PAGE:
Manning faced possible life imprisonment were he to have been found guilty of the charge of “aiding the enemy,” which U.S. government prosecutors claimed he did since material Manning is said to have leaked was made available to Al Qaeda following its publication by Wikileaks. (Glenn Greenwald has suggested that Bob Woodward published “far more sensitive” information – which actually was read by Osama bin Laden – than Wikileaks did.)
Manning is just one of eight whistle-blowers to be charged under the Espionage Act by the Obama administration – more than twice as many as all other presidents combined – demonstrating an unprecedented campaign against those who expose government wrong-doing. It also represents an assault on the freedom of the press, since one significant impact will be that fewer whistle-blowers will be as likely to go to the media with previously undisclosed evidence of U.S. government misdeeds. As Ben Wizner, director of the American Civil Liberties Union's Speech, Privacy and Technology Project said, “[I]t seems clear that the government was seeking to intimidate anyone who might consider revealing valuable information in the future."
This month, readers of The Atlantic were treated to a lengthy article documenting alarming threats to democracy in certain Latin American countries with progressive and leftist heads of government. The piece, written by Kurt Weyland and titled “Why Latin America is Becoming Less Democratic,” is riddled with significant errors and mischaracterizations. Perhaps even worse, editors at The Atlantic didn’t make clear that the article was first published in a “journal” that is funded by the U.S. government.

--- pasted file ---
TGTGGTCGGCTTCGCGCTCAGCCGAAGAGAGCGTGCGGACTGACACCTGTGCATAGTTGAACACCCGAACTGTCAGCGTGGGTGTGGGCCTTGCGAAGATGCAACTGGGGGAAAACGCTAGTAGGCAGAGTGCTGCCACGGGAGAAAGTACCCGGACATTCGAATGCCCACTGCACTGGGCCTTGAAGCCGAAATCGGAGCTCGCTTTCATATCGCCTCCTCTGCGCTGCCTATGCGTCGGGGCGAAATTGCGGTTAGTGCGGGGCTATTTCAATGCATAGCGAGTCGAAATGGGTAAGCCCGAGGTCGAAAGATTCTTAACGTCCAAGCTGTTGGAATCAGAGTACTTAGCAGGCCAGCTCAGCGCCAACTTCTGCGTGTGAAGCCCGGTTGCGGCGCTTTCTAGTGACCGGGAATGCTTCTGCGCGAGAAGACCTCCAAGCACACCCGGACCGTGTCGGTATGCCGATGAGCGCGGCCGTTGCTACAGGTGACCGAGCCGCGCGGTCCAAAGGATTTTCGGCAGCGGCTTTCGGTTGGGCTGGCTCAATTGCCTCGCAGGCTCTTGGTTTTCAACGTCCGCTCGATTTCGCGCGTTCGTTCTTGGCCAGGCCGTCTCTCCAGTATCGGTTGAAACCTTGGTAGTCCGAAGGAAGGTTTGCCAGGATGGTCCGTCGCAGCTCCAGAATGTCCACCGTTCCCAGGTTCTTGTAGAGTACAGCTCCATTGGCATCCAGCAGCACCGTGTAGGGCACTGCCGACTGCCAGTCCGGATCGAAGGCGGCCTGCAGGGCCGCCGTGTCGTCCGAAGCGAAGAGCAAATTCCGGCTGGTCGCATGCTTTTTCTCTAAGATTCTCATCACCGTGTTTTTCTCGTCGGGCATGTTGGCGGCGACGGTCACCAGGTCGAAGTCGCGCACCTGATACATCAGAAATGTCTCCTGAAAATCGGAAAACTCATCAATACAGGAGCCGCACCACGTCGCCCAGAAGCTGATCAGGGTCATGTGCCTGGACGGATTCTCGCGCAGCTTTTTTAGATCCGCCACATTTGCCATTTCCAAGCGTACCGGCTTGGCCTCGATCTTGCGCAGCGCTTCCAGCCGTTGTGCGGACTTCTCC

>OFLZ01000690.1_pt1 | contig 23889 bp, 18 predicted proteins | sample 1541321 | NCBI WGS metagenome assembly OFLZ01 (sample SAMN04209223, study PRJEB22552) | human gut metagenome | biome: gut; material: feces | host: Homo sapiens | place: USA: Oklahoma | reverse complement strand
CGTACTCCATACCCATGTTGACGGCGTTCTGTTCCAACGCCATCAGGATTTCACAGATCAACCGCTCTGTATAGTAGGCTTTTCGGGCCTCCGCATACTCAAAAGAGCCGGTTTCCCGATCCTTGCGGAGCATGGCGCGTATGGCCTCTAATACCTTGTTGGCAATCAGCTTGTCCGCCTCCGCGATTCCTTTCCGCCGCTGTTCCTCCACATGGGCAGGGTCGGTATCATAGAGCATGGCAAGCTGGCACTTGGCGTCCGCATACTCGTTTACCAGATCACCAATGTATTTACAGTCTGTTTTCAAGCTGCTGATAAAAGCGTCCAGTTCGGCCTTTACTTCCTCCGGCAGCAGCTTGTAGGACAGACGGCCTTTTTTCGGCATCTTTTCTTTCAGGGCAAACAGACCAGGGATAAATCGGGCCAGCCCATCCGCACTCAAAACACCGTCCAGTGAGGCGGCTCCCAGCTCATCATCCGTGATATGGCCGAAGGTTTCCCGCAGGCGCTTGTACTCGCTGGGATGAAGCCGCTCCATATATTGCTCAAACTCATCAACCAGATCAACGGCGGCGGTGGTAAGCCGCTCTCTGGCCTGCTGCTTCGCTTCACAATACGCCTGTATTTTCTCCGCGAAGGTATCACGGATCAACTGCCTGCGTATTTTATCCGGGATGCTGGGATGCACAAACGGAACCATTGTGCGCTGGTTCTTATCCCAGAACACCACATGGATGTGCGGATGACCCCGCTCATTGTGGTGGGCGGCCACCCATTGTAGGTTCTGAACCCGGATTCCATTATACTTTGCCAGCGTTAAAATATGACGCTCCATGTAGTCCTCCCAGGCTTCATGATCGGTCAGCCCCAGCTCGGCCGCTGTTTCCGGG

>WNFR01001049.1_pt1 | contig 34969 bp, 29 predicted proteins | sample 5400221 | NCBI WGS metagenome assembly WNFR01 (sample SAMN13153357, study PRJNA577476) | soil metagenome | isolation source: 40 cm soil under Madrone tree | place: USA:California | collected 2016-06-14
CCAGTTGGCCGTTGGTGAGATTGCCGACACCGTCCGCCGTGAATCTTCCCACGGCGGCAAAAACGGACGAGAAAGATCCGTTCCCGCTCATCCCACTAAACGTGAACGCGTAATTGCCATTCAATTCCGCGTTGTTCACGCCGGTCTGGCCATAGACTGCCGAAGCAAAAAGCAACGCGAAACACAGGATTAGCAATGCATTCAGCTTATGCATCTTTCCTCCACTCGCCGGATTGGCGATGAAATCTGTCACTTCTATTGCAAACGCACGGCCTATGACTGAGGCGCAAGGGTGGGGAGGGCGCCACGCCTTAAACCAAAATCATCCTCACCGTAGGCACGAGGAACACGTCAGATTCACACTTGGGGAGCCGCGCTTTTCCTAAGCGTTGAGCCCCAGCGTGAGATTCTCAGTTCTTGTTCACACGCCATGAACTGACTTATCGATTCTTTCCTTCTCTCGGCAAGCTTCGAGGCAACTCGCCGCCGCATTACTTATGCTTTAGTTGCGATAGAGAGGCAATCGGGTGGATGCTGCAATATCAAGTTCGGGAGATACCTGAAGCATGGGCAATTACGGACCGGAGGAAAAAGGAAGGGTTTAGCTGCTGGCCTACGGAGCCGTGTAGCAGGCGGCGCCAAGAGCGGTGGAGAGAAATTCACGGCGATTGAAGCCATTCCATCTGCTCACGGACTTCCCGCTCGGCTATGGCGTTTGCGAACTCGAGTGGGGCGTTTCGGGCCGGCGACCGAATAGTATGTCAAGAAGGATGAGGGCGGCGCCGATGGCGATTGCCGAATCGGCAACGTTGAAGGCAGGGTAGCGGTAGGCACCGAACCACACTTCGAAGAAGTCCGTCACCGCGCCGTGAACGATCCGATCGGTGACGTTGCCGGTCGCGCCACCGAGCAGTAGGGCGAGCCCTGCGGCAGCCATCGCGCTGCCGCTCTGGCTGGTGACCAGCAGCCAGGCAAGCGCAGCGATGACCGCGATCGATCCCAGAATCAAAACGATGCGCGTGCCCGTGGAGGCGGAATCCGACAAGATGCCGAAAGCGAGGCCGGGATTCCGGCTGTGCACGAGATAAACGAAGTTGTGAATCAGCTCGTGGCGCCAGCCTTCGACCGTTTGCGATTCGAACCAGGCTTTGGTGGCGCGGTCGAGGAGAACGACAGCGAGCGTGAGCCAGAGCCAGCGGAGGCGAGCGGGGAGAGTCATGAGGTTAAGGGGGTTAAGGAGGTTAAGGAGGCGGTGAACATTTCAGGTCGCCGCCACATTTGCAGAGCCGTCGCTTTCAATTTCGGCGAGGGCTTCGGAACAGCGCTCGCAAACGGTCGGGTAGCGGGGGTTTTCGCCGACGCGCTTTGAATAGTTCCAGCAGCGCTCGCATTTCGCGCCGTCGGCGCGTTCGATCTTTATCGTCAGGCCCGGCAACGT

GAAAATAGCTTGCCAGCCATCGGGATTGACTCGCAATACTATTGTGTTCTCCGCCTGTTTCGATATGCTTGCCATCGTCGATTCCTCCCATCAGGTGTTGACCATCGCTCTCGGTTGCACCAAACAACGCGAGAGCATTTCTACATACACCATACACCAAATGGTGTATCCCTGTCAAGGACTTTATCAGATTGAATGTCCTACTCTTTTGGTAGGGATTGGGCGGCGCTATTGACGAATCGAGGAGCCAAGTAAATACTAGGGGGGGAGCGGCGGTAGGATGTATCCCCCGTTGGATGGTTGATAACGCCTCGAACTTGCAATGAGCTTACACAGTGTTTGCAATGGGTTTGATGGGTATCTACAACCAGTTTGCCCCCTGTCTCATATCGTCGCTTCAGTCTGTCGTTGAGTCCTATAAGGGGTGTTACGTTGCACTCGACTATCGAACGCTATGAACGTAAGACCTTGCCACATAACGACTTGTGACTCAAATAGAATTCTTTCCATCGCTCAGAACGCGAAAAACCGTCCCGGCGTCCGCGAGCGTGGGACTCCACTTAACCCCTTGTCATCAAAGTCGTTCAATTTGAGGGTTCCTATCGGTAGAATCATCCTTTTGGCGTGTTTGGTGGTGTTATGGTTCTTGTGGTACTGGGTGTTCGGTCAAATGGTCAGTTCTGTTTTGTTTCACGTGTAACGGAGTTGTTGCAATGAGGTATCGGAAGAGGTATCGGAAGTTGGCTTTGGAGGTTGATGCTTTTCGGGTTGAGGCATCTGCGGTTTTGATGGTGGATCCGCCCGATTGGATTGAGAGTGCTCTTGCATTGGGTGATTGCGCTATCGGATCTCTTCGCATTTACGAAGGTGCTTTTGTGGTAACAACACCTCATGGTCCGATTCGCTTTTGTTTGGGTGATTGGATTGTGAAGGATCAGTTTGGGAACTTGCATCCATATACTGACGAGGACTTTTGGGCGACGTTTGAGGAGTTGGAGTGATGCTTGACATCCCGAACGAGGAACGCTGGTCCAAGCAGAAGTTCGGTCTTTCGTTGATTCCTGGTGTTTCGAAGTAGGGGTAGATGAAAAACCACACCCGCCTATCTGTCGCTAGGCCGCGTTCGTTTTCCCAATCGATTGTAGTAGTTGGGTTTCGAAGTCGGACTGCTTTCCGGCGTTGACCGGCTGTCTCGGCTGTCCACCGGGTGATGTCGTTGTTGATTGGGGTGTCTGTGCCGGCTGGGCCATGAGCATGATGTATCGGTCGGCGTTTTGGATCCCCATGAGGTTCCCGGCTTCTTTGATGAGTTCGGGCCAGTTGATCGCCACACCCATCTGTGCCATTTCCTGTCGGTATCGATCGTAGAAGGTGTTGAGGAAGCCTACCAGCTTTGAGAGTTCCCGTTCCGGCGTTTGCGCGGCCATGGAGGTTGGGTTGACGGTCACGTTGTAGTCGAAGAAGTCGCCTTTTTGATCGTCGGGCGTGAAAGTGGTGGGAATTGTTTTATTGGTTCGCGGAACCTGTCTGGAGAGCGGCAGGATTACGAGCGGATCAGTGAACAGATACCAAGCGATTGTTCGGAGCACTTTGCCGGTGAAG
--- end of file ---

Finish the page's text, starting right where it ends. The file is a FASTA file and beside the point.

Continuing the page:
The original article was published in the Journal of Democracy, which has long focused on providing analysis to justify U.S. government intervention abroad. The Journal of Democracy is an official publication of the National Endowment for Democracy’s (NED) International Forum for Democratic Studies. Although nominally a “nongovernmental” organization, the NED receives most of its funding from the U.S. Congress. In 1991, Allen Weinstein, who helped found the NED and then became its acting president, told the Washington Post, “A lot of what we do today was done covertly 25 years ago by the CIA" .
Some examples of the NED’s work include using U.S. government resources to fund groups and individuals involved in the short-lived 2002 coup d’état in Venezuela, and two years later funding organizers of the recall effort against then-president Hugo Chávez. One of the NED’s core grantees is the International Republican Institute, which played a major role in overthrowing the democratically-elected government of Haiti in 2004.
These are just a few examples that highlight the NED’s disreputable history in Latin America, which would take far more space than a blog post to tell. While it clearly would have been worth noting the source of the article, the article itself is full of both factual errors and egregious mischaracterizations. To keep this post brief, I’ll only review a few of the most egregious errors here.